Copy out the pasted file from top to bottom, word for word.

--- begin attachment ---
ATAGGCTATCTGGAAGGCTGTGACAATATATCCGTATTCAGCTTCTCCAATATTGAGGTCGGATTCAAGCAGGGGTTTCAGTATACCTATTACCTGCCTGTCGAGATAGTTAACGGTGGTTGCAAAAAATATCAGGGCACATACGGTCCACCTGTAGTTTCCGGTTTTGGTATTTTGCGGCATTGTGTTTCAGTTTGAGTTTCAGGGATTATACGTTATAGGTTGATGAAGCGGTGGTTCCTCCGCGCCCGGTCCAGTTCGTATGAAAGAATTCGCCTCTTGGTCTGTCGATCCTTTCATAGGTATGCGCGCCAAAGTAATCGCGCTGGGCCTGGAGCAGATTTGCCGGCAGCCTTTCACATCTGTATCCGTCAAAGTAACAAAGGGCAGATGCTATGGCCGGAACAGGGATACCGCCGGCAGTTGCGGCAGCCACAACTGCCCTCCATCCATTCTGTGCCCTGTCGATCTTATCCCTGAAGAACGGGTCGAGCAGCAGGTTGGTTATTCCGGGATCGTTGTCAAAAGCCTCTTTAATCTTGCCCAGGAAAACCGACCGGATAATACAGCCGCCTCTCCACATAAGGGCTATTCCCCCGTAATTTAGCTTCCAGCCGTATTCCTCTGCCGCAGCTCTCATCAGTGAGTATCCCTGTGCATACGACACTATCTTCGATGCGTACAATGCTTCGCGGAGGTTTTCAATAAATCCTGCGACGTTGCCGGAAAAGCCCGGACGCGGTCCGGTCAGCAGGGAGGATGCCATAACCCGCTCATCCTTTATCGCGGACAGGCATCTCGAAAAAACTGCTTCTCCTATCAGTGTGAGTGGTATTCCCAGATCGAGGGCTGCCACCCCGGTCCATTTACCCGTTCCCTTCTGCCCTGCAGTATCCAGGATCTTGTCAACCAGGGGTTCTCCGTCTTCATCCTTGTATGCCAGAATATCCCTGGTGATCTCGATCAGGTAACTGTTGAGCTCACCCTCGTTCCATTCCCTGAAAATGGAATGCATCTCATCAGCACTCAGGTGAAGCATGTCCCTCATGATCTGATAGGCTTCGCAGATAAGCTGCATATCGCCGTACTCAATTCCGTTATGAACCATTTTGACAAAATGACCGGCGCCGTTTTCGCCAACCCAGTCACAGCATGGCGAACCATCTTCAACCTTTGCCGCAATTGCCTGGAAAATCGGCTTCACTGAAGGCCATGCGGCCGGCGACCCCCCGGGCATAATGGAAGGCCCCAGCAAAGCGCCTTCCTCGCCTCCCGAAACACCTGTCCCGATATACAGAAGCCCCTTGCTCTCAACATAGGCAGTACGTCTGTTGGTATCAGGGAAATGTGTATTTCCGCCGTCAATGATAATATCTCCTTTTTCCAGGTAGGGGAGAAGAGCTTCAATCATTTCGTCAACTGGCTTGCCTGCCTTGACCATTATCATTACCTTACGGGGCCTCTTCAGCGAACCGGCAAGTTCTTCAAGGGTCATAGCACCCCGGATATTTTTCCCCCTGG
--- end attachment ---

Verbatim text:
ATAGGCTATCTGGAAGGCTGTGACAATATATCCGTATTCAGCTTCTCCAATATTGAGGTCGGATTCAAGCAGGGGTTTCAGTATACCTATTACCTGCCTGTCGAGATAGTTAACGGTGGTTGCAAAAAATATCAGGGCACATACGGTCCACCTGTAGTTTCCGGTTTTGGTATTTTGCGGCATTGTGTTTCAGTTTGAGTTTCAGGGATTATACGTTATAGGTTGATGAAGCGGTGGTTCCTCCGCGCCCGGTCCAGTTCGTATGAAAGAATTCGCCTCTTGGTCTGTCGATCCTTTCATAGGTATGCGCGCCAAAGTAATCGCGCTGGGCCTGGAGCAGATTTGCCGGCAGCCTTTCACATCTGTATCCGTCAAAGTAACAAAGGGCAGATGCTATGGCCGGAACAGGGATACCGCCGGCAGTTGCGGCAGCCACAACTGCCCTCCATCCATTCTGTGCCCTGTCGATCTTATCCCTGAAGAACGGGTCGAGCAGCAGGTTGGTTATTCCGGGATCGTTGTCAAAAGCCTCTTTAATCTTGCCCAGGAAAACCGACCGGATAATACAGCCGCCTCTCCACATAAGGGCTATTCCCCCGTAATTTAGCTTCCAGCCGTATTCCTCTGCCGCAGCTCTCATCAGTGAGTATCCCTGTGCATACGACACTATCTTCGATGCGTACAATGCTTCGCGGAGGTTTTCAATAAATCCTGCGACGTTGCCGGAAAAGCCCGGACGCGGTCCGGTCAGCAGGGAGGATGCCATAACCCGCTCATCCTTTATCGCGGACAGGCATCTCGAAAAAACTGCTTCTCCTATCAGTGTGAGTGGTATTCCCAGATCGAGGGCTGCCACCCCGGTCCATTTACCCGTTCCCTTCTGCCCTGCAGTATCCAGGATCTTGTCAACCAGGGGTTCTCCGTCTTCATCCTTGTATGCCAGAATATCCCTGGTGATCTCGATCAGGTAACTGTTGAGCTCACCCTCGTTCCATTCCCTGAAAATGGAATGCATCTCATCAGCACTCAGGTGAAGCATGTCCCTCATGATCTGATAGGCTTCGCAGATAAGCTGCATATCGCCGTACTCAATTCCGTTATGAACCATTTTGACAAAATGACCGGCGCCGTTTTCGCCAACCCAGTCACAGCATGGCGAACCATCTTCAACCTTTGCCGCAATTGCCTGGAAAATCGGCTTCACTGAAGGCCATGCGGCCGGCGACCCCCCGGGCATAATGGAAGGCCCCAGCAAAGCGCCTTCCTCGCCTCCCGAAACACCTGTCCCGATATACAGAAGCCCCTTGCTCTCAACATAGGCAGTACGTCTGTTGGTATCAGGGAAATGTGTATTTCCGCCGTCAATGATAATATCTCCTTTTTCCAGGTAGGGGAGAAGAGCTTCAATCATTTCGTCAACTGGCTTGCCTGCCTTGACCATTATCATTACCTTACGGGGCCTCTTCAGCGAACCGGCAAGTTCTTCAAGGGTCATAGCACCCCGGATATTTTTCCCCCTGG